Vienna Pedaler: Cycling For The Family
Adults of all ages can enjoy riding, as can children, even those too young to ride a bike on their own.
I’ve focused mostly on cycling as an individual endeavor, but truth be told, cycling can be fun for the whole family. Adults of all ages can enjoy riding, as can children, even those too young to ride a bike on their own. This week, I’d like to address some options for the little ones.
First and foremost, no matter how you choose to include the youngest members of your family in cycling, please make sure you do everything possible to ensure their safety and comfort. That means only use equipment that was specifically designed for use with small children and by all means, have the child wear a helmet! It’s not only wise, it’s the law.
Probably the most familiar and common ways to bring small children cycling are child seats and trailers. A child seat generally resembles a child’s car seat, but specially designed to attach securely and safely to a bicycle. In the US, the vast majority are designed to mount behind the rider, and that’s generally been viewed as the safest option here. Seats that mount in front of the rider are found in Europe and elsewhere, and have some advantages, namely that you can observe the child and communicate with them better. The front mounted seats are becoming more readily available here, so you can explore both options for your little one.
One drawback to the child seats is that they affect the center of gravity of the bike and can take some getting used to. In addition, in the event of a fall, your child is going to go down with the bike. A properly designed and built child trailer addresses both of these issues, and can be quite stable and secure, as well as fun for the child. While the trailer will affect the handling qualities of the bike, it’s not as extreme as a seat, and most adults find they can adjust to it easily. In addition, most trailers have plenty of room for things like your child’s favorite teddy bear or toys, which can make the journey more pleasant for everyone. Some trailers are designed to carry a single child, while others can accommodate two. And as a bonus, you can even use a trailer for grocery shopping with a little thought.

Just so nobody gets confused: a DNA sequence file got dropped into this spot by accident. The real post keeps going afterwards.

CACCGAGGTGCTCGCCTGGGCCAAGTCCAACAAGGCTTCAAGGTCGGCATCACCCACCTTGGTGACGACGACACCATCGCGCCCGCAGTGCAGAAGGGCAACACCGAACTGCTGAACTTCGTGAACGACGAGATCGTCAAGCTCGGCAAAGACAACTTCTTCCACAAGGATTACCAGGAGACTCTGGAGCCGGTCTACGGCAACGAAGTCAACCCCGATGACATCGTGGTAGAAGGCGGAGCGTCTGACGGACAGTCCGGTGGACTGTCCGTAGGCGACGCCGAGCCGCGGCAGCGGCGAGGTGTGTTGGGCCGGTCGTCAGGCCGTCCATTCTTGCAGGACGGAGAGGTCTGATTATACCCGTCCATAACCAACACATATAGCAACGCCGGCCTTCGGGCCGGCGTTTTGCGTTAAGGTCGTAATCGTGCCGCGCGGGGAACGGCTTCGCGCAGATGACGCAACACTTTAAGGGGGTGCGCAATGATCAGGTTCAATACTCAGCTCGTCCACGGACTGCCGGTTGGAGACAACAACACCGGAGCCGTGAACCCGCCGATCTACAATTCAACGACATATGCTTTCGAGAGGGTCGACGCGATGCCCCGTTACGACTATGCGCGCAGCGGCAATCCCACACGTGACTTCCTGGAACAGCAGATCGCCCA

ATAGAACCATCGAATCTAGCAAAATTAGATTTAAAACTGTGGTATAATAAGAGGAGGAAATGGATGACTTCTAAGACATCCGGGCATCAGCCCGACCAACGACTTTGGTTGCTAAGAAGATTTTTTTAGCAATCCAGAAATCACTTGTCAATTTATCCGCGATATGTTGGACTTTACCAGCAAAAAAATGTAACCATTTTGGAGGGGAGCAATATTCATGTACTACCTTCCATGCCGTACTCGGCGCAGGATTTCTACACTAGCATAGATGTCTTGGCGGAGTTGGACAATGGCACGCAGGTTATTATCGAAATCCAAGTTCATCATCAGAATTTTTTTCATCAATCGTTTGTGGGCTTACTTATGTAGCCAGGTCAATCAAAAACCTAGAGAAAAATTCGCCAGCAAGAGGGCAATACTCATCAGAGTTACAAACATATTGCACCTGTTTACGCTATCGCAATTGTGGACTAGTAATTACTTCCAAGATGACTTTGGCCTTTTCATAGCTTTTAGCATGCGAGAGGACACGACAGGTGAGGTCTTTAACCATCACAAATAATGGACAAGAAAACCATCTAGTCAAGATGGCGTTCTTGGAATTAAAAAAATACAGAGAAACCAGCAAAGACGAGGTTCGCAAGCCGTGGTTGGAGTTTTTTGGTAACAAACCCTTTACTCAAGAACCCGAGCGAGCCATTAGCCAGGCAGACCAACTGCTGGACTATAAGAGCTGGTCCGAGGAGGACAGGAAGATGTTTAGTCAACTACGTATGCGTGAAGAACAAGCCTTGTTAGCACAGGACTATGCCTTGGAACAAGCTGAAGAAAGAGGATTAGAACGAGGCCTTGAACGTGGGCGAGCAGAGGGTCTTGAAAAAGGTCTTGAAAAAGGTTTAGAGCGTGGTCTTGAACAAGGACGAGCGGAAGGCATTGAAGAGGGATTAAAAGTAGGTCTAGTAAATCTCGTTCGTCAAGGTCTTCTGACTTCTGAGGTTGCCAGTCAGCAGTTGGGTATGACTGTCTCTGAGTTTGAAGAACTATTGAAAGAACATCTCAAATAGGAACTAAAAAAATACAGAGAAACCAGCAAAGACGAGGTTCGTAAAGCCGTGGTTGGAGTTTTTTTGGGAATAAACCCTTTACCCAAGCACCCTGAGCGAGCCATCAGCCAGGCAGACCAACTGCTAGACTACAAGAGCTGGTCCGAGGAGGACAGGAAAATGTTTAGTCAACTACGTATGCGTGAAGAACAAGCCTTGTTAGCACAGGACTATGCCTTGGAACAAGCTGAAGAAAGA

Now, what to do when your little one is getting big enough to pedal, but might not yet be ready to head off on their own? Or what if they are able to ride alone, but you just want to be able to enjoy the ride together? There’s several options there as well, starting with what I would call a “half bike”, a vehicle with one pedal-driven wheel and a hitch that attaches to an adult bike. They’re sold under a variety of names, such as Trail- a-Bike, Tag-along, and Burley’s Piccolo. Each of these designs allow your child to pedal or coast as they wish, so keep that in mind and don’t assume you’ll always have a “booster” behind you! Regardless, if you shop carefully and get a solid, stable “half bike”, you’ll find that you and your child can have a lot of fun.
Tandem bicycles, or “bicycles built for two”, can also be a fun option for sharing a ride with your child. Most conventional tandems are designed for two adults, but some models, notably those from Bike Friday (of folding bike fame) can be adapted to fit a child in the back. There are even some tandems specifically designed for use with children, at least two of which, the Kidz Tandem and Buddy Bike, place the child in front of the adult, yet allow the adult to do the steering and controlling the gears and brakes.
One added feature of the Kidz Tandem is that it’s designed to “grow” with your child. To start, the front position can be occupied by a modified child seat when your little one is too small to pedal. Once they are able to help propel the bike, simply substitute a conventional seat and let them pedal. Finally, when you reach the point when the child is ready to ride off on their own bike, you can even install a large cargo basket for running errands. A truly ingenious bike, designed by a fellow who owns a bike shop in Colorado, Chris Brown.
So as you can see, there are a number of options for sharing the ride with your kids, even when they’re not ready to ride on their own. Do some research and shopping around, and you’re sure to find a way to have some family fun.
Look for a future article on how to get those little ones up and around on their own two wheels. Meanwhile, be safe and have fun!
http://www.kettlerusa.com/bikes/child-carriers (rear mount child carriers)
http://www.ibertinc.com/gallery/ (front mount child carriers)
http://www.burley.com/home/bur/index.html (child trailers and "half bike")
http://www.trail-a-bike.com/ ("half bike")
http://www.browncycles.com/tandems.htm (tandem designed for an adult and wide range of children)
http://buddybike.com/ (tandem for adult and child)
http://www.bikefriday.com/bicycles/tandem (tandems designed primarily for adults but adaptable to a child)